Jeff Rudes seems to prefer being an entrepreneur rather than a manager.
This story first appeared in the May 28, 2014 issue of WWD. Subscribe Today.
Rudes on Tuesday stepped down as chief executive officer of J Brand, the premium denim leader he founded nearly a decade ago. Numerous sources said his departure had more to do with his entrepreneurial nature than with the difficulties confronting the premium sector in recent seasons.
On an interim basis, he will be succeeded by Andrew Rosen, ceo of Theory and Helmut Lang and a group officer of Fast Retailing Co. Ltd., which acquired an 80.1 percent in stake in J Brand in November 2012. Lynne Koplin, the former president of True Religion Apparel Inc., remains president of J Brand and will work with Rosen through the transition.
Fast Retailing acquired its stake in the company for $290 million and $10 million in advisory fees. The selling parties were Star Avenue Capital, comprised of Irving Place Capital and management powerhouse CAA, and members of J Brand management.
Although officials at Fast Retailing declined to comment on the brand’s ownership or sales, Rudes is understood to have retained an unspecified amount of equity in the firm following the acquisition, but to have since sold his stake.
Koplin joined the company in March and was expected to focus on the firm’s retail rollout, already under way in Asia but still in the planning stages in the U.S., as well as on areas such as merchandising, planning and allocation.
“I don’t think it’s coincidental that Lynne arrived just as the company was preparing to take a few steps out of its comfort zone,” said an executive from a competing jeanswear firm who requested anonymity. “This is beyond expanding into sportswear, which hasn’t been a roaring success, but about reshaping the company and doing so under a new owner with very exacting standards.”
It could not be learned whether Rudes’ exit following the sale of his remaining stake in the company was part of a plan established at the time of Fast Retailing’s acquisition or a more recent development.
In comments released with the news of his departure, Rudes thanked Fast Retailing and Tadashi Yanai, its chairman, president and ceo, for what he termed “a rewarding partnership over the past 18 months.”
“After nine extraordinary years building J Brand, it’s time for me to move on and create what’s next,” he said.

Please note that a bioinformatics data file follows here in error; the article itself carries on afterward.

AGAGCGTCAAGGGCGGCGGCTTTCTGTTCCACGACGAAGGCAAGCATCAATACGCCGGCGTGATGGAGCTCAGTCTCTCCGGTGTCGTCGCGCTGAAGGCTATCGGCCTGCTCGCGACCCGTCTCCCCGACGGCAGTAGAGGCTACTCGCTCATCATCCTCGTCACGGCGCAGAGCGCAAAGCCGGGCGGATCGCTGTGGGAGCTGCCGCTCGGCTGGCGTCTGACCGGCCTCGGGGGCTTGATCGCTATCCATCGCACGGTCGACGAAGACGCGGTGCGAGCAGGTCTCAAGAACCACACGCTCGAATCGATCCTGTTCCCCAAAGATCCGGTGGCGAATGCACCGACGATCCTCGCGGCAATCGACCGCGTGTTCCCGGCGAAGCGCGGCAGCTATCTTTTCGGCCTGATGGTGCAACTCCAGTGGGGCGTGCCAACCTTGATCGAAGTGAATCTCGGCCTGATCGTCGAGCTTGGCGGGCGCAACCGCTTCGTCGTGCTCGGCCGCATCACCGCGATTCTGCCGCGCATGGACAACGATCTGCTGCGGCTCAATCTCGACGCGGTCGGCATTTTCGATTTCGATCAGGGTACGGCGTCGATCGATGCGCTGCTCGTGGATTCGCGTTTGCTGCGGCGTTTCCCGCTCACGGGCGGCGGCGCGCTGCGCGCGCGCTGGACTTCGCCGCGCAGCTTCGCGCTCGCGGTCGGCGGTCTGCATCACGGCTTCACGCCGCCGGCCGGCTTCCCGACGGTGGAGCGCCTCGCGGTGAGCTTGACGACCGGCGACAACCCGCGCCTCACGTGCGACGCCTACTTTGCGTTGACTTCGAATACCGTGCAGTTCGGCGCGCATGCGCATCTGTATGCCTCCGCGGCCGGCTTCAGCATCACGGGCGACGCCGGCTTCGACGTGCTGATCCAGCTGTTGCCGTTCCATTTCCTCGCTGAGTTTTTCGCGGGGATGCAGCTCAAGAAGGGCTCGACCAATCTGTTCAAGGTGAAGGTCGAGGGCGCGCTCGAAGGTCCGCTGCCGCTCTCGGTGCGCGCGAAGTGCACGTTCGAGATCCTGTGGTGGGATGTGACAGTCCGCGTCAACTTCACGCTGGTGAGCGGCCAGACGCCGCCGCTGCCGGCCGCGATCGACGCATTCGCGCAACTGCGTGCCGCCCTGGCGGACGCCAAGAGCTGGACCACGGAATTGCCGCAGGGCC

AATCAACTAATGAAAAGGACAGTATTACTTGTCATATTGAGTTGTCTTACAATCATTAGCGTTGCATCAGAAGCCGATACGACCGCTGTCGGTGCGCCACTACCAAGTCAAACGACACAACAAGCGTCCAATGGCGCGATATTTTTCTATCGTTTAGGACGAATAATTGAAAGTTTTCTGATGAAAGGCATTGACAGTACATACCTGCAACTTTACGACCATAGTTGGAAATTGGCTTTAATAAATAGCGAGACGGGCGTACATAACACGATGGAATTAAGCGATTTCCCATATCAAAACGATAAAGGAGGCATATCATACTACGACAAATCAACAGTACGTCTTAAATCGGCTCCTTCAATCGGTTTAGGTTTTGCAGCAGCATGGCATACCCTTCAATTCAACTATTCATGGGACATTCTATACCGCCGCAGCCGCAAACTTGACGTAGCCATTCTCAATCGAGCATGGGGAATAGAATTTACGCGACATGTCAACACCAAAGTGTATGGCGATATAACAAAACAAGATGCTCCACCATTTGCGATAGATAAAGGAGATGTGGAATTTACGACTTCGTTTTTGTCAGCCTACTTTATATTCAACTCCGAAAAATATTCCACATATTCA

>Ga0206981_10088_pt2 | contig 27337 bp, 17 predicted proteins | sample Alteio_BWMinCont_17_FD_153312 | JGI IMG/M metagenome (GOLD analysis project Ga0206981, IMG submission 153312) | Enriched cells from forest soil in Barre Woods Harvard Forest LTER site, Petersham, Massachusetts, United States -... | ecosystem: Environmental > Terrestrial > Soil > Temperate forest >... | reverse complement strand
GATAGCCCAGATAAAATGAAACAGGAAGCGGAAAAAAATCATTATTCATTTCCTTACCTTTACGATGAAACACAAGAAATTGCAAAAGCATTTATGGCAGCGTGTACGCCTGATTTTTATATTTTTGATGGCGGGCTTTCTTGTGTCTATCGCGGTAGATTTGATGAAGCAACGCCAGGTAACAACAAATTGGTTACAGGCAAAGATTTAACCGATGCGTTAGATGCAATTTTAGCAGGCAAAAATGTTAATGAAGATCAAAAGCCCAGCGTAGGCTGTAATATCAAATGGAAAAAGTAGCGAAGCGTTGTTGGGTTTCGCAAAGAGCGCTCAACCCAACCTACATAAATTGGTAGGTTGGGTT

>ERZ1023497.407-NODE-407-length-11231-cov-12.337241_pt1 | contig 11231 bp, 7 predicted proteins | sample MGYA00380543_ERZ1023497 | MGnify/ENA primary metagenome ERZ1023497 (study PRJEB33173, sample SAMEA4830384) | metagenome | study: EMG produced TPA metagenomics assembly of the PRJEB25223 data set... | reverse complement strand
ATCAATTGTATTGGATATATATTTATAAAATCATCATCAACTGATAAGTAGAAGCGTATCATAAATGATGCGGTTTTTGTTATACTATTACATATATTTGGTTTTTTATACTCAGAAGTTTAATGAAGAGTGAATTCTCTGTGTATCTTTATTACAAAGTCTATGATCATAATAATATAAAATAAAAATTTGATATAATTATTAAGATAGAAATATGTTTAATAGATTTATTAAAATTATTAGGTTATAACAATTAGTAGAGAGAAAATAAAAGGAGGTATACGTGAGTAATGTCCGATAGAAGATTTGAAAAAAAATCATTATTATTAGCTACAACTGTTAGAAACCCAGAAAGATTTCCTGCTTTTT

“It’s quite possible that, with his money out and a new and demanding owner in place, he just felt like it was time for him to get on to something new,” another observer of the Los Angeles premium denim sector commented. “If you look at his background, he’s always been most engaged in launching brands and bringing them to maturity than in the less exhilarating task of taking a brand to the next level.”
Rudes started Paris 2000 jeans not long after graduating from high school and built it into a $30 million business that sold to a mix of better department stores and fashion specialty chains. But 30 years ago, he sold it to a licensing partner and relocated to Los Angeles from New York to start Area Code, a junior knit line that would dominate his time for the next nine years.
He returned to the denim business in 1993 with the birth of A Gold E, where his partners were Ron Herman and Adriano Goldschmied. That venture lasted three years and led to a private-label jeans enterprise that occupied him until the founding of J Brand, which would get its first orders from Herman.
“He created an enormous jeans brand and brought jeans back to the center of what was happening in fashion,” said John Eshaya, founder and owner of Jet and a former buyer for Ron Herman. “He really resuscitated the denim market, not just for his brand, but for a lot of other people, too. I really do think of him as a brand creator, and maybe the creative period was sort of over for him.”
A J Brand competitor told WWD, “He gave birth to J Brand and brought it to adulthood. Perhaps now — with the premium sector struggling and the market not as excited about the company’s ready-to-wear as they were at one point about the jeans — he feels like it’s time for his next chapter — to, like he said himself, ‘create what’s next.’”
Rosen said, “J Brand has a long runway ahead and we are deeply invested in exploring opportunities for its growth and expansion, building upon the great work Jeff began a decade ago. I am looking forward to collaborating with Lynne and all at the company in realizing the unique and significant potential of this brand.”
The navigation of J Brand’s “long runway” has been a source of confusion. Although Rudes had spoken of entries into men’s and accessories even before the Fast Retailing acquisition, it has yet to make definitive moves in those directions. Its expansion into retail, an area of strength for Koplin, has yet to take root in the U.S., although it has established retail footprints in Fast Retailing’s home market of Japan and in China.
And while sources said it wasn’t the main reason for Rudes’ exit, the troubled state of the premium sector also might have played a role in his departure. Since the acquisition, J Brand has been part of Fast Retailing’s global brands unit, which includes Theory, Helmut Lang and Comptoir des Cotonniers as well as G.U. and Princesse Tam Tam. In the first six months of Fast Retailing’s fiscal year, ended Feb. 28, revenue of the group expanded 31 percent to 125.37 billion yen, or $1.24 billion at average exchange. But J Brand disappointed.
“Our J Brand premium denim label was also adversely affected by poor conditions in the U.S. economy and reported a lower-than-expected performance over the six months,” Fast Retailing said in its report for the six months ended in February. Sales, estimated at $124 million in 2011, are now reported to be about $150 million.
“Everyone knows business has been challenging,” another competitor in the premium denim space commented, “but Jeff’s not someone who’d let that slow him down.”